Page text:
Italy’s Builders Fear Slower Global Demand

Feb. 4, 2013
Italian domestic orders +38.8%, Q4 12 vs. Q4 11 Italian exports -4.3%, Q4 12 vs. Q4 11

Statisticians for Italy’s machine-tool builders trade association report that the members’ fourth-quarter 2012 new orders increased 1.6%, but that slight increase obscures a more serious concern: that weakening international demand for manufacturing technology is eroding the confidence of the member companies, who already are struggling to offset the low level of demand in the Italian domestic market.

“It is certainly not possible to grow indefinitely,” acknowledged Luigi Galdabini, president of UCIMU, “but the slow down in orders from the export markets has become a rather serious complication, taking into account that in Italy investments in capital goods are still at a standstill.”

UCIMU-Sistemi per Produrre is the association of Italian machine tool, robot, and automation system manufacturing industry. When the group presented its consolidate results for 2012 in January, it reported export volumes had increased 12%, though domestic shipments fell 13%. Thus, while foreign orders have sustained the manufacturers, the second quarter and third quarter, and now the fourth quarter of 2012, have shown the momentum for demand is working in the wrong direction.

The statistics indicate Italian domestic orders increase 38.8% during Q4 2012, versus Q4 2011, but with an absolute value that is still more than 10% below the index value for the period.

Likewise, Italian exports of machine tools and related equipment declined 4.3% during Q4 2012, versus Q4 2011, though the absolute value of orders remains just slightly above the index average.

On an annual basis, the UCIMUindex decreased 4.8% versus the 2011 average, which the group notes results from falling foreign demand (-5.3%) and the continuing low level of domestic demand.

“These last figures confirm the feeling that investments in the main outlet markets for (products) ‘Made in Italy’ are slowing down,” Luigi Galdabini, noted. “This is a very dangerous situation for Italian manufacturers, who in the last few years have concentrated their activities over the border to counteract the stagnation of the domestic market.”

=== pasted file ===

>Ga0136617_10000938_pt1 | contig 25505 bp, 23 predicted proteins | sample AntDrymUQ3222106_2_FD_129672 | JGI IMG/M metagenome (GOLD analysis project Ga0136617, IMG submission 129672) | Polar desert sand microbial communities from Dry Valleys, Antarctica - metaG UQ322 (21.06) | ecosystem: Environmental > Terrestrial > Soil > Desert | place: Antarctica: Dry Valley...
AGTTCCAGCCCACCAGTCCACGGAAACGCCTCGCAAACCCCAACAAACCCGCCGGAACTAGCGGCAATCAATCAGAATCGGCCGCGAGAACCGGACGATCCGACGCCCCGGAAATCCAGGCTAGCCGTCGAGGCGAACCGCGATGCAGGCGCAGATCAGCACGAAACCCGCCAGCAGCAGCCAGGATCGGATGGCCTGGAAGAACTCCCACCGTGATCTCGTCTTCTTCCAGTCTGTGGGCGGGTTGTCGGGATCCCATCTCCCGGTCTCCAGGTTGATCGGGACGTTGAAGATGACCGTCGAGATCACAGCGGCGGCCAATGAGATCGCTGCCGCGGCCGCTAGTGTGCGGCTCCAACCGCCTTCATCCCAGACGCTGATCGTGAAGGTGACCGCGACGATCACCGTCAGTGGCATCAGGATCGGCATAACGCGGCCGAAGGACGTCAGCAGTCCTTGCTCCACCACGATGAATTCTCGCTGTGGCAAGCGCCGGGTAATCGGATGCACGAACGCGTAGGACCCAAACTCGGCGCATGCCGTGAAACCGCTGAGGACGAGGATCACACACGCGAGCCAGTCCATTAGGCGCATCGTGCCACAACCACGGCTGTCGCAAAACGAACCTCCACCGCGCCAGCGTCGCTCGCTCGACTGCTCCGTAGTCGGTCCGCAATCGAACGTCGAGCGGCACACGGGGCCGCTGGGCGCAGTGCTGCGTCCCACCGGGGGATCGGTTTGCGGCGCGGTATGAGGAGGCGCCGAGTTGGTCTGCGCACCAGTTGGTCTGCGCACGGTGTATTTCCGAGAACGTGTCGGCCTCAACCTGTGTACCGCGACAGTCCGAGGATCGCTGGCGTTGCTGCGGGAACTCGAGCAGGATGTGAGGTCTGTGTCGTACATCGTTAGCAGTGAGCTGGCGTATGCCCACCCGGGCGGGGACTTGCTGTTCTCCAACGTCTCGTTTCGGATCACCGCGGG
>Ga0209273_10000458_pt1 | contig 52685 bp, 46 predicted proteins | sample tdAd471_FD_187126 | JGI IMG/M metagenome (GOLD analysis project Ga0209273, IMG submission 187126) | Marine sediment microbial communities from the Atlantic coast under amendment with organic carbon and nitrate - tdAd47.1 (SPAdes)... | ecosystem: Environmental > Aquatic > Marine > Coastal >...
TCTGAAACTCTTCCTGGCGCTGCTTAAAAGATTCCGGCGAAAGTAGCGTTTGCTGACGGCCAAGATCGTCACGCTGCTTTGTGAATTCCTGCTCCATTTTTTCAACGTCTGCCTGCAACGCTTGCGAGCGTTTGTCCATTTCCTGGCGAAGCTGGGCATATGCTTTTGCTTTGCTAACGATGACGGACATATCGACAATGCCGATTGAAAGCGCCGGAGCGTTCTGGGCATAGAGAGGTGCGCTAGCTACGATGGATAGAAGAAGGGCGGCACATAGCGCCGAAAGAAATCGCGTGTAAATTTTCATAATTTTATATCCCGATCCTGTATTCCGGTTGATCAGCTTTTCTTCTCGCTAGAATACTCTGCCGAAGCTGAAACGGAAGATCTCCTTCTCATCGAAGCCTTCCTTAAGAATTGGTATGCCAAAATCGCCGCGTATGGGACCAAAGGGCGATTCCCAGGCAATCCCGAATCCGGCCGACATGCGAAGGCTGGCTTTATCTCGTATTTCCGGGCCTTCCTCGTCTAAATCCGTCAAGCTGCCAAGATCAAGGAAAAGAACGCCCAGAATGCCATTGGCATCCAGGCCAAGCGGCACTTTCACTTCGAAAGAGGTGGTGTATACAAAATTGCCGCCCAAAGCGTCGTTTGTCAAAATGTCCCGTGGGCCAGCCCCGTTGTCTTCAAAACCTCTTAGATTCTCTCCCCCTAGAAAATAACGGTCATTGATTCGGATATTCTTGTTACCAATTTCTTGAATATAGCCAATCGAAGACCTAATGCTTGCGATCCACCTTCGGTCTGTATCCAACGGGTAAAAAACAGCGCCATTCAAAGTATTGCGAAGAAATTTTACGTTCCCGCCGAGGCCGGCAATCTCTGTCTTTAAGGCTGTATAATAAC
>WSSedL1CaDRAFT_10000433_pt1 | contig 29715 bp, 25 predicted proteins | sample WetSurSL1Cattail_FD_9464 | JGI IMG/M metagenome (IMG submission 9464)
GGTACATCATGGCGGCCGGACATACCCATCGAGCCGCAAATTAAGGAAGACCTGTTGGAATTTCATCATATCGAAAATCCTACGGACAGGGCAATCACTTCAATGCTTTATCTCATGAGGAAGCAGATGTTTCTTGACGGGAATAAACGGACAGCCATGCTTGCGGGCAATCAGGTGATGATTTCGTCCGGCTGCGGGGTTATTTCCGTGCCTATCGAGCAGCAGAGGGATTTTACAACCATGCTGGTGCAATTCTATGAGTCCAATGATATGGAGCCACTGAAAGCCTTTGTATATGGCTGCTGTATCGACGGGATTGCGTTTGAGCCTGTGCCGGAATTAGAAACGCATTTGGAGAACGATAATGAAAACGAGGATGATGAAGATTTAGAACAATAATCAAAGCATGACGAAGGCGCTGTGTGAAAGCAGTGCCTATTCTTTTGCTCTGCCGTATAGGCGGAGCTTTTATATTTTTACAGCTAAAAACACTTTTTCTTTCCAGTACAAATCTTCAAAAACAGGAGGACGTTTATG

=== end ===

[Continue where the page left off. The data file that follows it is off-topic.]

The UCIMU president went on to reiterate his group’s recent call for economic policies in Italy that will ease the tax burden on capital equipment purchases, and a revision of regulatory requirements in order to promote industrial growth and development.

“In response to the more difficult conditions of the sectors,” he said, “it is necessary that those who will run the country consider the central role of the Italian industrial system which, thanks to SME, provides employment to hundreds of thousands of families.  For this purpose, UCIMU-Sistemi per Produrre, in line with the requests of Confindustria, asks that companies are supported in their growth and development, without which the country risks to fall back on itself.”

About the Author

Robert Brooks | Content Director

Robert Brooks has been a business-to-business reporter, writer, editor, and columnist for more than 20 years, specializing in the primary metal and basic manufacturing industries. His work has covered a wide range of topics, including process technology, resource development, material selection, product design, workforce development, and industrial market strategies, among others. Currently, he specializes in subjects related to metal component and product design, development, and manufacturing — including castings, forgings, machined parts, and fabrications.

Brooks is a graduate of Kenyon College (B.A. English, Political Science) and Emory University (M.A. English.)

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